The construction of the Formal Garden Terrace also served to create the impression of a castle. A spiral staircase was built into the bastion tower on the southeast corner of the terrace walls to provide access to the parkland below. A tunnel was installed, running from the bastion and providing unseen access for gardeners between the estate kitchens and the grounds. At the west end of the formal garden terrace, a flight of stairs connects the lawn with a path leading to the Wilderness Garden area.
In 1855, Dr. John Lister employed William Berry of Halifax to layout an ornamental flower garden, using a design by Joshua Major, a renowned plantsman who rose to fame after winning a competition to design the Manchester parks in the 1840s. The result was known as the Paisley Shaw Garden. This is an intricate serpentine bed with four hearts in the corners and an ornamental central fountain. Paisley designs were based on Kashmiri shawls that featured a distinctive Teardrop pattern that was adapted by weavers in Paisley, Scotland, in the late 1700s. Dr. John Lister also built a lean-to-conservatory which became the Orchard House.
The Shibden Lion
The Shibden Lion was carved from millstone grit. It was made for Anne Lister in the 1830s during her period of alterations and improvements. It incorporates the Lister family coat of arms with 3 stars.
In 1996 the Lister Lion was stolen. Eventually, it was tracked down to Sotherby’s Auctions in Sussex and returned to Shibden Hall. The Lister Lion statue was restored and on the 8th of May 2008, it was unveiled by the Duke of Kent. It now stands on the west side of the Shibden Hall near Anne Lister’s gothic tower.
There is also a splendid carved example of the Lister Lion incorporated into the Housebody room’s staircase inside Shibden Hall.
Interestingly, also with 3 stars, Yorkshire’s Selby Abbey’s Washington Window has the heraldic arms of President George Washington’s English ancestors depicted in stained glass.
President George Washington’s family originally immigrated from England in 1657, starting with John Washington, the great-great-grandfather of President George Washington, who served as a ship’s second officer.
Stars were comparatively rare in European heraldry during the medieval period. Because of the Washington connection, Selby Abbey (38 miles by car to the east of Shibden) is on the ‘American Trail’ of attractions around the UK with strong American historical connections.
Bankfield Museum in Halifax houseshttps://www.planplacestovisit.com/weekend-in-halifax-town-centre-where-to-go/ the Duke of Wellington’s Regiment Museum which has connections with the American Civil War including New York (1776-1779) and the Carolinas (1790). Anne Lister’s father Captain Jeremy Lister was a British officer during the early days of the American Revolution.
Shibden West Terrace
The West Terrace at Shibden was constructed by John Harper as part of the improvements in 1836. Surrounded by mature trees, the terraces are cut into the natural slope of the landscape and have stone retaining walls.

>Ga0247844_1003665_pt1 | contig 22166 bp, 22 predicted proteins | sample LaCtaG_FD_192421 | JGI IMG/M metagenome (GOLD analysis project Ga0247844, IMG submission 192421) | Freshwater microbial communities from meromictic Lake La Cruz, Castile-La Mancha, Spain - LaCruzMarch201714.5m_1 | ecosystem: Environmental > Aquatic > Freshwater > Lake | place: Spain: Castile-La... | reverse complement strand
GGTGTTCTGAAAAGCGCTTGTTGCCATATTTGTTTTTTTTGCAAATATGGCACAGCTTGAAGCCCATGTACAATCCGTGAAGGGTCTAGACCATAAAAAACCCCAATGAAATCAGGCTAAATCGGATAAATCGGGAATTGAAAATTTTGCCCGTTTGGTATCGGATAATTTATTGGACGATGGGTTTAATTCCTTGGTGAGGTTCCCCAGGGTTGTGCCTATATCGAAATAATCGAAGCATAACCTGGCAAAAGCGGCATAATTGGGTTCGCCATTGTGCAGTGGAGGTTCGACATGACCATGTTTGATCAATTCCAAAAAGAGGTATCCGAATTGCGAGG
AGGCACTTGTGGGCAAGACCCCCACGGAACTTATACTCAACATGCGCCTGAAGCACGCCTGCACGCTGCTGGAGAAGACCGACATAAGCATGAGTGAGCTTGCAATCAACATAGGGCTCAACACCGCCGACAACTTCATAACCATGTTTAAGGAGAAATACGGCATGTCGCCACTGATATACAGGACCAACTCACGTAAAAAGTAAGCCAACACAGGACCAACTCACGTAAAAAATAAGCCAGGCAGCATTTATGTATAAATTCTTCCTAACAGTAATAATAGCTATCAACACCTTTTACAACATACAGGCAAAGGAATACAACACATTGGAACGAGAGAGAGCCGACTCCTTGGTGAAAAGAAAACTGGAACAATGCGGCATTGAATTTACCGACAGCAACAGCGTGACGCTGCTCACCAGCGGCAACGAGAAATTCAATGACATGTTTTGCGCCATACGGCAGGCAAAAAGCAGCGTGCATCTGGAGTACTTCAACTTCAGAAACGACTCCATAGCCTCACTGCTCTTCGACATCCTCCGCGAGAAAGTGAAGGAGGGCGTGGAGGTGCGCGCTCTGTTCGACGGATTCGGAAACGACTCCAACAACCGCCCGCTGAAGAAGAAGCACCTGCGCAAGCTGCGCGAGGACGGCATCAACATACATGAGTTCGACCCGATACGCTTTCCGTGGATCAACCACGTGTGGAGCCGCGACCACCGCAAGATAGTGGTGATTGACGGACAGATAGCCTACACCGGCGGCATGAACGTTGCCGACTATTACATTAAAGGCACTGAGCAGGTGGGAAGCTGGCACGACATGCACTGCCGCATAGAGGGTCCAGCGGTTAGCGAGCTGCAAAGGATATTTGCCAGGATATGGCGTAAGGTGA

The terrace has been replanted to recreate an orchard and features some historic varieties of fruit trees including Golden Pippin, Lemon Pippin, Golden Russet and Hereford Pearman apple trees and Catillac and Black Worcester pear trees.
The orchard is also home to other varieties of fruit trees which were common in the 1700s, especially those with Yorkshire origins such as Flower of the Town and Fillingham Pippin apples, plus Portugal Quince, and Red Filbert (or Hazelnut) trees.
Today, there is also bench seating in this quiet area, and you can look over to the Parkland, Shibden Hall, Wilderness Garden and Cascade.
Drystone Walls at Shibden
The top entrance to the Drystone Walling Exhibit is by the Upper Car Park on Lister’s Road, where spectacular conical cairns mark the entrance. The lower entrance is marked by closely dressed square-topped pillars.
It is a permanent exhibit at Shibden Park and demonstrates all the skills of the Master Craftsman dry stone waller and interprets the characteristics and the practical applications of the craft of dry stone walling in the landscape.
For those interested in seeing expert demonstrations of the craft, the Dales Countryside Museum in Hawes puts on events. To see our comprehensive article about the Dry Stone Walling Exhibition at Shibden Park, click here.
Shibden Park Adney Bridge and Shibden Park Gatehouse
Adney Bridge, built and named by Anne Lister, is a small bridge in Shibden Park allowing access via the carriage drive to the Gatehouse from Shibden Hall.
Adney was the nickname that Anne Lister (Gentleman Jack) gave her wife, Ann Walker. The first time we know that Anne called Ann Walker ”Adney” was in a letter written to her aunt Anne lister on 13 June 1834. Anne Lister mentioned the name of Adney throughout her diary entries, which cover their intimate relationship.
Adney Bridge at Shibden Park
Access via Radcliffe Way to the Gatehouse
Anne Lister and Ann Walker, nicknamed Adney, took the sacrament together (a religious ceremony they regarded as imparting divine grace) on Easter day in 1834 at Holy Trinity Goodramgate, York and so considered themselves married to each other. Their union is widely considered to be the first known lesbian marriage in England.
Although Anne Lister gained considerable dynastic authority by inheriting
the ancient and strategically located Shibden Hall and Estate, Anne Lister was still excluded by way of her female gender from key arenas and formal honours within the public sphere such as networking on the magistrates’ bench or chatting after a masonic meeting.
However, Anne Lister’s economic power as landowner, and employer and her social status as Miss Lister, plus her force of character often compensated for such exclusions.
For more fascinating information about Anne Lister and Anne Walker see our guide titled Anne Lister, Gentleman Jack of Shibden Hall, Halifax
Weddings at Shibden Park
Many couples plan their wedding, civil partnership or renewal of vows ceremony at Shibden Hall, perhaps then followed by a Shibden Park champagne picnic and boating on the lake or event at the Mereside Centre. Further details can be seen in a brochure available to view and download here. For professional photographs by Nicola Mackrill of a same-sex wedding held at Shibden Hall and Shibden Park, click here.